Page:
On 5 November, the United Nations General Assembly endorsed (GA/10883) the report of the UN Fact Finding Mission on the Gaza Conflict (aka Goldstone Report), which concluded that both Israel and Hamas had committed possible war crimes. The vote was 114 in favour to 18 against, with 44 abstentions and 16 absences.
Australia, of course, voted against. The UN website reported as follows on its whys and wherefores:
"Australia's representative said his delegation had been deeply saddened by the conflict in the Gaza Strip and Southern Israel and that it regretted how efforts to address the situation since had stalled. Australia had voted against the resolution on the Goldstone Report because of its flawed content. However, that did not undermine the humanitarian welfare of of the Palestinian people before, during and after that crisis, which remained unacceptable. Australia did support a proper investigation of any breach of humanitarian rights and laws. It was crucial for such a serious matter to be dealt with properly. He called on both parties to investigate them and to inform the Member States of their results."
To amplify on this:
a) Australia's representative was so deeply saddened he had to have a cup of tea, a Bex and a good lie down.
b) For Australia's representative, Israel's brutal hammering of Gaza was in reality more of a border dispute, involving Gaza and Southern Israel in equal measure. He was, in fact, so burdened with sadness and regret that he was quite oblivious to the mutterings of 114 other representatives to the effect that, if they'd had to choose, they'd sooner have seen out the conflict on the Israeli side of the border, thankyou very much.
c) Yes, for Australia's representative, the Goldstone Report was hopelessly flawed. It existed. Perhaps if it'd been a Regev Report...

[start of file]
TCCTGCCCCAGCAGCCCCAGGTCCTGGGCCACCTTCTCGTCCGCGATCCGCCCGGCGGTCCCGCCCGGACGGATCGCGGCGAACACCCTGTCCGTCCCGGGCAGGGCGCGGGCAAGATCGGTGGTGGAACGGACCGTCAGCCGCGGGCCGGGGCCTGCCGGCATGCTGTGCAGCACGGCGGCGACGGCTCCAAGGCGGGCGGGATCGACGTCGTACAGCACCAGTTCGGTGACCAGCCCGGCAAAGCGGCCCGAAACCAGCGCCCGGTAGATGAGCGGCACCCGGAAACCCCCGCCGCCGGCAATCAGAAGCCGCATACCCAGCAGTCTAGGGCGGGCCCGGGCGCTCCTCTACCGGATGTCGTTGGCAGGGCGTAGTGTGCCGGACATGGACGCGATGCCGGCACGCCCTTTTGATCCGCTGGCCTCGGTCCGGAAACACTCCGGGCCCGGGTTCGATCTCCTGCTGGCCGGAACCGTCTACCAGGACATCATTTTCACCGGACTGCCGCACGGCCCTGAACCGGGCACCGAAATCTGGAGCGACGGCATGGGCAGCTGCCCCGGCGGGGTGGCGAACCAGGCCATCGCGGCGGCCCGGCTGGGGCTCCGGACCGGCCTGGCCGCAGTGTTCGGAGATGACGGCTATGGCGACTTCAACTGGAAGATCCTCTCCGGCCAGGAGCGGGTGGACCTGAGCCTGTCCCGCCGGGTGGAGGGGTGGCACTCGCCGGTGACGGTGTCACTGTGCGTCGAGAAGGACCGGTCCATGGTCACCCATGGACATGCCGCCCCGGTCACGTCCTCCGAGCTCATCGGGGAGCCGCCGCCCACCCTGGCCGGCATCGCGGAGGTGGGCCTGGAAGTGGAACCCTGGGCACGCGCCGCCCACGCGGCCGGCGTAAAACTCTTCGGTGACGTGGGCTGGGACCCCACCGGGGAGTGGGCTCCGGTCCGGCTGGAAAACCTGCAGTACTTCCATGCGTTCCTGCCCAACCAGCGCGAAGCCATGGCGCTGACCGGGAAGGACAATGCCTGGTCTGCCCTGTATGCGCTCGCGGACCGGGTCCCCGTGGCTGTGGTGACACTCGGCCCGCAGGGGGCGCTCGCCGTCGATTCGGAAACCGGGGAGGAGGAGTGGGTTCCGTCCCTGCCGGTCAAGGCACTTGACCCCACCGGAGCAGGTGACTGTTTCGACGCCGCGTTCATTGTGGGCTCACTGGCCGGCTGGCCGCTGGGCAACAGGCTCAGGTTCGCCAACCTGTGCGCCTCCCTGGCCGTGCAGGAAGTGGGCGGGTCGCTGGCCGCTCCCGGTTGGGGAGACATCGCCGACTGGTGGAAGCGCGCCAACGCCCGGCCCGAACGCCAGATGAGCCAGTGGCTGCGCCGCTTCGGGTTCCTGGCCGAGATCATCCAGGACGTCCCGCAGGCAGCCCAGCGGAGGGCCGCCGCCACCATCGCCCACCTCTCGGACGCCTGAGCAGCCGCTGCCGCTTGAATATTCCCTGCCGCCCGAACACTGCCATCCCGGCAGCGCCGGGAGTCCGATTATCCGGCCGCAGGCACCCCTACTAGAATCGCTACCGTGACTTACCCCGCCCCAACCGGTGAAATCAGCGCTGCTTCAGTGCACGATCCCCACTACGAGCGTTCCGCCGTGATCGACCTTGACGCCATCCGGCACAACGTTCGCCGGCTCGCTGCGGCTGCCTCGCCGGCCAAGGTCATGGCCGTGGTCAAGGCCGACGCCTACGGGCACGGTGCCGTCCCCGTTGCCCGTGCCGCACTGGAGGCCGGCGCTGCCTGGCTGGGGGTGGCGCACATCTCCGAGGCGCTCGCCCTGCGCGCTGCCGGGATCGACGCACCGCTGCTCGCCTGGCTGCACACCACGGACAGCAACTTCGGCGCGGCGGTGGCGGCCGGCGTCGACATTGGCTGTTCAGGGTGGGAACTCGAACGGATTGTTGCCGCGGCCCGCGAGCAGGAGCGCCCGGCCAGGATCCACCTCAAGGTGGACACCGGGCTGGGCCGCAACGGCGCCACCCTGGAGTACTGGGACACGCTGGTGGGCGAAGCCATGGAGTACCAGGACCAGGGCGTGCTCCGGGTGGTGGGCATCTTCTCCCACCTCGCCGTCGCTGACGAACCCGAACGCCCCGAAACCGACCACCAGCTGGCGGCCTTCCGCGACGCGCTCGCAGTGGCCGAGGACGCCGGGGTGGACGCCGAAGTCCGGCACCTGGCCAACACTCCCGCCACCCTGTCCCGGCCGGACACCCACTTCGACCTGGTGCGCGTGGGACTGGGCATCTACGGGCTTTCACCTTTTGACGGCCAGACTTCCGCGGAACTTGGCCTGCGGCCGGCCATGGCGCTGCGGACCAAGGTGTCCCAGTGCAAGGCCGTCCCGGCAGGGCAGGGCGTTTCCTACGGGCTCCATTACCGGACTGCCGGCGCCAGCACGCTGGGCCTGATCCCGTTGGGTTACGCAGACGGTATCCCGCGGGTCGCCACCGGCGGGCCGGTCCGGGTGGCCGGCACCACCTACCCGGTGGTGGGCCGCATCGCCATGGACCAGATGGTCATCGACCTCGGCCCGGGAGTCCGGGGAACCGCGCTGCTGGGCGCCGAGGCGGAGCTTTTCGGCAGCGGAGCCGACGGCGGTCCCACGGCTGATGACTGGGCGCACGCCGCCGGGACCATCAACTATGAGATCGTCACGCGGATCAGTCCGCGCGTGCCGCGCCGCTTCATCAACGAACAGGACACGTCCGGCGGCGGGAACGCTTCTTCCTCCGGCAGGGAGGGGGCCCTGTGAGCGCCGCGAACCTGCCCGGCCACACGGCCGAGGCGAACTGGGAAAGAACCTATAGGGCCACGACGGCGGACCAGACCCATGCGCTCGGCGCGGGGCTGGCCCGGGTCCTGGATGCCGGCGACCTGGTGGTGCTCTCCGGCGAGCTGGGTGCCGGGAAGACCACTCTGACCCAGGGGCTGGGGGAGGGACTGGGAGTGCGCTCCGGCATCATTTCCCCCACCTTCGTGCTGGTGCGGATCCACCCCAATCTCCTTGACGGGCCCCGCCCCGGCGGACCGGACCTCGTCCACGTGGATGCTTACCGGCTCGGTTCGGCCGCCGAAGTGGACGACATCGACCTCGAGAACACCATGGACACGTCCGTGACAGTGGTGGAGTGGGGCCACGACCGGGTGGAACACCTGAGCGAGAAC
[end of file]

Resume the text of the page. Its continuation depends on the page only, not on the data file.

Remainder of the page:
d) Oh yes, the humanitarian welfare of the Palestinian people... Of course, the poor buggers were up Shit Creek minus the proverbial paddle before, during and after that crisis, weren't they? Australia's representative finds that unacceptable. But not unacceptable enough, apparently, to provide them with said paddle.
e) Crisis? Yeah, like when you can't find a corkscrew to access the chardonnay.
f) And the Australian representative's idea of a proper investigation? A proper investigation is strictly in-house, know what I mean?
Mind you, Australia wasn't alone in voting Goldstone down. So too did Canada, the Czech Republic, Germany, Hungary, Israel (naturally!), Italy, Netherlands, Panama, Poland, Slovakia, the former Yugoslav Republic of Macedonia, Ukraine and the United States. And, of course, it was joined by its mini-mates in the Pacific, the Marshall Islands, Micronesia, Nauru and Palau. Now when it comes to lining up in the General Assembly with Israel, the United States, and Australia, these Pacific minnows, need I say, have real form. To take but one example, when the UN General Assembly passed resolution GA/10534 on 17/11/06, condemning an earlier Israeli hammerings of the Gaza Strip, only 7 countries voted against: Israel, the US, Australia, the Marshall Islands, Micronesia, Nauru and Palau. What's going on here?